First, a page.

Hackernoon logoAnonymity and Safety: How to Protect Information from Hackers by@dmatr

Anonymity and Safety: How to Protect Information from Hackers

Dmitry Martynov Hacker Noon profile picture

@dmatrDmitry Martynov

Senior executive with 15 years of experience dedicated to Product Management, Business development and Marketing

The future belongs to information technologies that simultaneously provide proactive protection, backup, and data authenticity.

According to the FBI, since the pandemic has started, the number of cyberattacks per day on their division hit 4,000. Overall, last year was extraordinary in terms of cyberattacks against businesses and government agencies. The most notorious were the Twitter hack, EasyJet and Marriott data breaches, SolarWinds, VMWare, Microsoft, WHO, Zoom, and counting.

In fact, this has been happening for a long time. And this is just what we learn from newspapers and news resources – in reality, there are even more cyber attacks happening every day.

How Hackers Work

These examples clearly demonstrate two of the most relevant trends in the information technology world. First, the volume and scale of data are constantly growing. I am also talking about personal information – photos, videos, audio – and corporate and government data. The rate of this growth is enormous – at least 40% per year. At the same time, it is no secret that most of this information is stored in the cloud because it is accessible and efficient.

In general, the amount of information is growing, as is its circulation, and the more sources, the more potential holes and the more ways to hack, steal, and attack.

The very nature of cybercrime has also changed. Sophisticated and advanced cyber threats are emerging. For example, ransomware is a program that, once entered into the system, can block it in just a few minutes.

Furthermore, employees of companies and government agencies using personal mobile devices in their work - opens up additional opportunities for cybercriminals.

As a rule, ordinary employees do not have access to the most important data, or this access is possible strictly at work through a computer. Usually, some employees can’t access financial documents after 19:00. At the same time, leading managers are often forced to work 24/7, and thus they can’t be cut off. There can be from several dozen to several hundred such people in an organization. And they are all potential targets for hackers.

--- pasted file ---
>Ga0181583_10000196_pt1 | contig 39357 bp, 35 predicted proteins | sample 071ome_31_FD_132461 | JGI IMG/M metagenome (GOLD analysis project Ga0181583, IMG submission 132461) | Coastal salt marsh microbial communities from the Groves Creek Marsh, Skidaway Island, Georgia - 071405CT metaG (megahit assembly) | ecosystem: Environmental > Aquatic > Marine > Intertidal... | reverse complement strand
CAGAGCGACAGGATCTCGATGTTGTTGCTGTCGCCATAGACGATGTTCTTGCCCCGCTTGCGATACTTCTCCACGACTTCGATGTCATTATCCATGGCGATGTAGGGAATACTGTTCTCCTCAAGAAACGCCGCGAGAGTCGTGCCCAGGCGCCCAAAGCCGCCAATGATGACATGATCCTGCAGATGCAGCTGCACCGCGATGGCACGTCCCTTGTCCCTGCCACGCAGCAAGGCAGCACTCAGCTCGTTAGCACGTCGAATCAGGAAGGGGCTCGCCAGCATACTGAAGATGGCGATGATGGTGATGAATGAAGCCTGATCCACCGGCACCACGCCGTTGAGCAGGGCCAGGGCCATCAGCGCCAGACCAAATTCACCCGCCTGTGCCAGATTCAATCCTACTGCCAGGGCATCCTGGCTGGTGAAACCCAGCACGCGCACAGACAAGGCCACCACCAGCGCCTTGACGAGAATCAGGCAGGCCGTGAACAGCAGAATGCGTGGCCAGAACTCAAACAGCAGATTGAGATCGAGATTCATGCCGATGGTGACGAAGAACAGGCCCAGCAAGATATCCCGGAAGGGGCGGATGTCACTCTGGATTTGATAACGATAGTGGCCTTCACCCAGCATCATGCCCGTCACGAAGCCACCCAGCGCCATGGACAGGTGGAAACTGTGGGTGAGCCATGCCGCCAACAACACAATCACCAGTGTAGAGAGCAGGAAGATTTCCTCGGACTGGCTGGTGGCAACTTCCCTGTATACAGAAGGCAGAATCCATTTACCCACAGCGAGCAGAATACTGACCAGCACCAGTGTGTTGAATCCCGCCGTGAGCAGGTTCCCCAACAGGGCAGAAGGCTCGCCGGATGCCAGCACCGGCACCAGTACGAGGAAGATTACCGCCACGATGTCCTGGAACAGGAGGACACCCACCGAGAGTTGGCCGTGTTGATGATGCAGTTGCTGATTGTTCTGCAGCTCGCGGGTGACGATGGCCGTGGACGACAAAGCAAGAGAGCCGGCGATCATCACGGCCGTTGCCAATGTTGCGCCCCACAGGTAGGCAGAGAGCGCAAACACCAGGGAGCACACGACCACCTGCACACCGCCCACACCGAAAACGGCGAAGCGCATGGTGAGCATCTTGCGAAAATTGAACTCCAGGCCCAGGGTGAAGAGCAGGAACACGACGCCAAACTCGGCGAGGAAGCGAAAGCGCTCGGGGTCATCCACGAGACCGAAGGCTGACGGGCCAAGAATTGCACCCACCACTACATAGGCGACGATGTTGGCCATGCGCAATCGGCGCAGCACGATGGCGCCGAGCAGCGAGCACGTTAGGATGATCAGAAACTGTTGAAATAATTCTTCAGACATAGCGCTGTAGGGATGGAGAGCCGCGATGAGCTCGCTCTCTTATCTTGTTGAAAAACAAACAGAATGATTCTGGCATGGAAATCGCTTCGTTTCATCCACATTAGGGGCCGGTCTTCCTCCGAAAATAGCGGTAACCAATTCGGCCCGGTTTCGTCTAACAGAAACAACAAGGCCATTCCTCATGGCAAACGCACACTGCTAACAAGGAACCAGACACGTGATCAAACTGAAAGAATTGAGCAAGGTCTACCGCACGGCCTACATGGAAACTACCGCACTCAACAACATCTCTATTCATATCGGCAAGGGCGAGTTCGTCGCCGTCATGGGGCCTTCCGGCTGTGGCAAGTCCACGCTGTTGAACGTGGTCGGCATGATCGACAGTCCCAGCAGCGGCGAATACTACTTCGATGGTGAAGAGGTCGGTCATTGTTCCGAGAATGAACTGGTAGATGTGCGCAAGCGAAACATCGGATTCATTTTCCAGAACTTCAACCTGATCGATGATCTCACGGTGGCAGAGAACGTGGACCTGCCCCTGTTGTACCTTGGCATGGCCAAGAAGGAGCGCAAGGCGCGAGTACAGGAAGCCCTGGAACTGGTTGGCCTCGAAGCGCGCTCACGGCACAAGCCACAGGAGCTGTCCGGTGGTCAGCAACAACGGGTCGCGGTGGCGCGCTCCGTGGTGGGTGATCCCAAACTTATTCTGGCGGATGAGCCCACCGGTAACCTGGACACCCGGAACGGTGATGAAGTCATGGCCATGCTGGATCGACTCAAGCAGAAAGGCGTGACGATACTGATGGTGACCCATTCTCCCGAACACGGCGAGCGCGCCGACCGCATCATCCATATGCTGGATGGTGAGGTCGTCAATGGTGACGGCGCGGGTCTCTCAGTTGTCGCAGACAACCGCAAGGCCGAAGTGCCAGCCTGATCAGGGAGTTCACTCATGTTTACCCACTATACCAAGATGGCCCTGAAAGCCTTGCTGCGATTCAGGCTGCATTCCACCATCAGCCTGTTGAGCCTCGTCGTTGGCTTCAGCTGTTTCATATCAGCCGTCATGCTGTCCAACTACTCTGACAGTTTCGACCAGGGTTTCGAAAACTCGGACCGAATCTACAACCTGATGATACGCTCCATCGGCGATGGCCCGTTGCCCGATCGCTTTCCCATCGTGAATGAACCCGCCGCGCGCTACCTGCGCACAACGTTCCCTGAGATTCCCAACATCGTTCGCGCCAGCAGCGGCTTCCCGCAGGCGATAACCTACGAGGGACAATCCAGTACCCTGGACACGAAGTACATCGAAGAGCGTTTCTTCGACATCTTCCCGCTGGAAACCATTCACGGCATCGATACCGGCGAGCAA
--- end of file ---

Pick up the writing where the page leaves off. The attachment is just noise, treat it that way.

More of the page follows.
It is not difficult to imagine how such a crime is committed, we’ve seen it a lot in the movies: in the evening a person goes to a cafe, he starts a conversation with a stranger. It is enough to borrow a smartphone for a few minutes to get into the database. Naturally, the control system, no matter how smart it is, does not react to this in any way – this is an authorized entry of the owner, not a hack.

However, this method of penetration is already outdated. Phishing is the new social engineering. A person receives a letter that, at first glance, looks like an email from a colleague. Many people come across and open it: most often, it is ordinary spam, but with the same success, it can be ransomware, which in a matter of minutes paralyzes not only the carrier's computer but the entire system in which it is located.

Here is a real case – just a few years ago, hackers approximately blocked the information systems of several government services in Ohio at once. Among them was the 911 service - a very dangerous situation.

Triple Protection

Is it realistic to fight this? It's complicated. Due to advanced cyber threats, traditional antiviruses are no longer effective: malware can slip between updates. Backups also do not always have time to save important data. This is why proactive defense is perhaps the most winning tactic. 

One of the most promising technologies is blockchain. To put it quite simply, this is a technology for storing data, protected by unique mathematical rules so that no one can take possession of it, except for its owner. In addition, the blockchain solves another need – data reliability and immutability.

Until recently, it was impossible to be sure that the financial statements or the hospital's filing cabinet were not changed over time due to an oversight or due to a cyberattack. The blockchain allows you to make sure that the data is authentic and has not been changed.

We need a solution that combines all three functionalities – proactive information protection, data backup, and authenticity. In this trinity, I see the future.

Dmitry Martynov Hacker Noon profile picture
by Dmitry Martynov @dmatr. Senior executive with 15 years of experience dedicated to Product Management, Business development and MarketingRead my stories


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